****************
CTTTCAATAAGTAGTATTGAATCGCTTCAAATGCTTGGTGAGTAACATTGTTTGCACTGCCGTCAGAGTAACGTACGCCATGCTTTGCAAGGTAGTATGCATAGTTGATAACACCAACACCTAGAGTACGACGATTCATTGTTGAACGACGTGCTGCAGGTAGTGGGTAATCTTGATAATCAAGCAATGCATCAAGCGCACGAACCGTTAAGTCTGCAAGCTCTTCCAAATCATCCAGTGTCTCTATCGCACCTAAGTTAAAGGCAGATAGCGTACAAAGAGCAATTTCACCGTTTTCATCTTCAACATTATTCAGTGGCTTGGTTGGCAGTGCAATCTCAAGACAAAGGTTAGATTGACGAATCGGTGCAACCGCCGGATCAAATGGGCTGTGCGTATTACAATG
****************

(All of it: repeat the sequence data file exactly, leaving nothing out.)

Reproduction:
CTTTCAATAAGTAGTATTGAATCGCTTCAAATGCTTGGTGAGTAACATTGTTTGCACTGCCGTCAGAGTAACGTACGCCATGCTTTGCAAGGTAGTATGCATAGTTGATAACACCAACACCTAGAGTACGACGATTCATTGTTGAACGACGTGCTGCAGGTAGTGGGTAATCTTGATAATCAAGCAATGCATCAAGCGCACGAACCGTTAAGTCTGCAAGCTCTTCCAAATCATCCAGTGTCTCTATCGCACCTAAGTTAAAGGCAGATAGCGTACAAAGAGCAATTTCACCGTTTTCATCTTCAACATTATTCAGTGGCTTGGTTGGCAGTGCAATCTCAAGACAAAGGTTAGATTGACGAATCGGTGCAACCGCCGGATCAAATGGGCTGTGCGTATTACAATG